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Use another, remote server instead of Cloud?


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Hey Everybody—

Looking for suggestions on adjusting my usual M.O. of how I set up my customers'' Retrospect environments. I have several of these configured at different sites, and I usually use 2 or 3 USB3 hard drives as independent, rotating-offsite sets. This works okay, but I've had some difficulty w/ filling and failing disks and making sure the customers are rotating as they should be. So I'm wanting to make this less error-prone and more robust.

The Cloud functionality is kind of what I want to do, but I'd rather use my beefy fiber connection and Mac Pro/EMC disk shelves at my disposal to sort of "roll my own" offsite destination. Is this doable? I've seen reference to such things as Minio, but I'm not versed in that yet. What about a simple AFP volume that can be reached via Internet connection? Or even something using Carbon Copy Cloner?

What I'd like to do is implement a larger, faster local backup destination on the existing Retrospect servers that I don't have to make sure is rotated, then mirror those local sets to my server/disk shelf array. Thoughts?

Thanks, Fred 

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fredturner,

First, can your "beefy internet connection"  handle several customers simultaneously copying backups—that were made via Retrospect on your customer's "backup servers"—to your offsite destination?   Copying backups would likely be simultaneous because you'd want to schedule the copying when it didn't coincide with the backups being run on those "backup servers"?  Unless you can keep both those "backup servers" and your offsite destination available 24/7, that copying period would probably be in the early morning or late afternoon—and I'll assume your customers are in the same time zone as you.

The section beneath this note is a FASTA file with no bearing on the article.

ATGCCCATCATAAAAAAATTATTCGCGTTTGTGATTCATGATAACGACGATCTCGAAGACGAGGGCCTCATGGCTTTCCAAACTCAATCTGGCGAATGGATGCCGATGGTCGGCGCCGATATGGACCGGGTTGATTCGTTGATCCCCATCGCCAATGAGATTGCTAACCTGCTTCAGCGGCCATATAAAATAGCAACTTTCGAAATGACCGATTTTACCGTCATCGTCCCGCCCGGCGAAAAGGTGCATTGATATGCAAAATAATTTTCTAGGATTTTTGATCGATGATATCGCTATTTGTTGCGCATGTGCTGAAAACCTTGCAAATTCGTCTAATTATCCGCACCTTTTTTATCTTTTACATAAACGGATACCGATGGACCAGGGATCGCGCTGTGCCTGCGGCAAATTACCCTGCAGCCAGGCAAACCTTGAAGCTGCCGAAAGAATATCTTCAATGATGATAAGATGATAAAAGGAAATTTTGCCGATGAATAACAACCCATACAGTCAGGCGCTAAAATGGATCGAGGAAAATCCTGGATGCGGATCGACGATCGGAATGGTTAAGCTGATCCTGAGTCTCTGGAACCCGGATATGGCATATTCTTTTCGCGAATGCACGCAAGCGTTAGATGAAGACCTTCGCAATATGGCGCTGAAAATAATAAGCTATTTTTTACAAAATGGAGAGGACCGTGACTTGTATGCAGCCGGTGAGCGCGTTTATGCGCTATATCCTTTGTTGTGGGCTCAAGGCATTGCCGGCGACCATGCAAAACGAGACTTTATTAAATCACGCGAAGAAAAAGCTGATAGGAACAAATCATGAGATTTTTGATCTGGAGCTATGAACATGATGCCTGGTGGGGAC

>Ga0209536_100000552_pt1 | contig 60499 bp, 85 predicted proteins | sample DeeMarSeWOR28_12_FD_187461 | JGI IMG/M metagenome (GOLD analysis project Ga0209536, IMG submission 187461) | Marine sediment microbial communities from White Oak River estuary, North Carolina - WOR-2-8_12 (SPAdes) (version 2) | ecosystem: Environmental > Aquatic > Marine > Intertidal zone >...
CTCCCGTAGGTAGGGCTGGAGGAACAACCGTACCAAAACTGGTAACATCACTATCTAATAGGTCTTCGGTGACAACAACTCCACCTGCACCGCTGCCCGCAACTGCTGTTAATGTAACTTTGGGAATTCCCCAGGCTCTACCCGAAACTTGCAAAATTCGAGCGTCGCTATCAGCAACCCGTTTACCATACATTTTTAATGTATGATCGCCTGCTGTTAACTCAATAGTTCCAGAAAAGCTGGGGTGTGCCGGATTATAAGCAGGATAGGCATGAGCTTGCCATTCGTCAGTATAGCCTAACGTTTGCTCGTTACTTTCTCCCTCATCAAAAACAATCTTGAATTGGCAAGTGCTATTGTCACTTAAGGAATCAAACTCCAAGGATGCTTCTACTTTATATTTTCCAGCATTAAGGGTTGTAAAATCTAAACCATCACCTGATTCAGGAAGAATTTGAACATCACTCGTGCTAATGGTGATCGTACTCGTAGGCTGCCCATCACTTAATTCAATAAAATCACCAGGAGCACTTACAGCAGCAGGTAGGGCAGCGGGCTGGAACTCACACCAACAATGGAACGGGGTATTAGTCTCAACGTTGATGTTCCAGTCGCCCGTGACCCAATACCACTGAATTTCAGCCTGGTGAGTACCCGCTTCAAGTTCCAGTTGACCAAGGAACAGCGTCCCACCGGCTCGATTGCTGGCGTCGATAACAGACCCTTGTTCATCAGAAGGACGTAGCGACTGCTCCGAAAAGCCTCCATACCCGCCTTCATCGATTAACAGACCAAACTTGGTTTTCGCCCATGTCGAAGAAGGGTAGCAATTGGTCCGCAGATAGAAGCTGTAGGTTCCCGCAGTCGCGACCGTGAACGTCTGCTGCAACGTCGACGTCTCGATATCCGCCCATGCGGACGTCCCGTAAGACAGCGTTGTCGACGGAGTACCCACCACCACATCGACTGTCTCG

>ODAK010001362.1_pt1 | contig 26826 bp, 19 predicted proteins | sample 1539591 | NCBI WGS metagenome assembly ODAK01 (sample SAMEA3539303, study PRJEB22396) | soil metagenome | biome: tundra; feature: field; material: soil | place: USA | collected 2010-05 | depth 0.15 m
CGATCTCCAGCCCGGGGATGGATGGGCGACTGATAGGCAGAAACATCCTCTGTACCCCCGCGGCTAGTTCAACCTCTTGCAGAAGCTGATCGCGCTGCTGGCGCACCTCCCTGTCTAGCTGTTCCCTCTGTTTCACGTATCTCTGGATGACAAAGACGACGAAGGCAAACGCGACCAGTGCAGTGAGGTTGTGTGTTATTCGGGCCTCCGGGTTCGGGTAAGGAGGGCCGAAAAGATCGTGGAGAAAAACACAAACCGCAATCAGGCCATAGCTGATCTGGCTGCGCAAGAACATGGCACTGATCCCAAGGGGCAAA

Second, are you willing to adapt your OP's  "adjusting my usual M.O."  to avoid subjecting your customers' backed-up data to ransomware or data theft?  Fortunately on 18 August mbennett started a Forums thread about his "way to harden a S******y [my elision—parenthetically explained below—of the well-known brand name] NAS so it can be used with Retrospect to make it ransomware-proof." (Unfortunately that thread's later posts were marred by an argument, begun by me with a gentle expression of concern that higher-ups at StorCentric—which has owned Retrospect "Inc." since 25 June 2019—might delete the thread because S******y NASes are the leading competitor to the Drobo NASes manufactured by another subsidiary of StorCentric.)  You should read at least the "Introduction - Why?" section and the first two paragraphs of the "Overall Scheme" section of the .PDF he attached to his OP.  If you followed that  .PDF, you'd buy a S******y NAS for a few hundred $US and insert at least some members of your "disk shelf array" into it.  You'd then follow mbennett's numbered instructions after the second paragraph in "Overall Scheme" to setup that NAS "with one administrative way in, protected by a strong password and two-factor authentication. The NAS will provide a single service, that of an S3 cloud, and will provide no other file storage services."  You'd also ensure that each customer's Retrospect "backup server" application be "be password protected with a complex password ...."   The .PDF continues  "... and locked after 15 minutes of inactivity.  You should use File | Lock application if you walk away and leave Retrospect running", but that's a Windows facility—used in the .PDF because mbennett wrote it for Retrospect Windows—that AFAIK has no equivalent on macOS.

If your answer to both of those questions is "yes", then IMHO you should "make this less error-prone and more robust" using Copy Backup scripts.  Designate the same Activity Thread for each customer's Copy Backup Script that is designated for his Backup script, because (despite my Feature Request in in the April 2017 Support Case #54601) Retrospect doesn't yet have a Copy Lock feature that would pause a Copy Backup run that is overlapped with a Backup run—pausing needed because only the files that are already entered in the Catalog File are copied.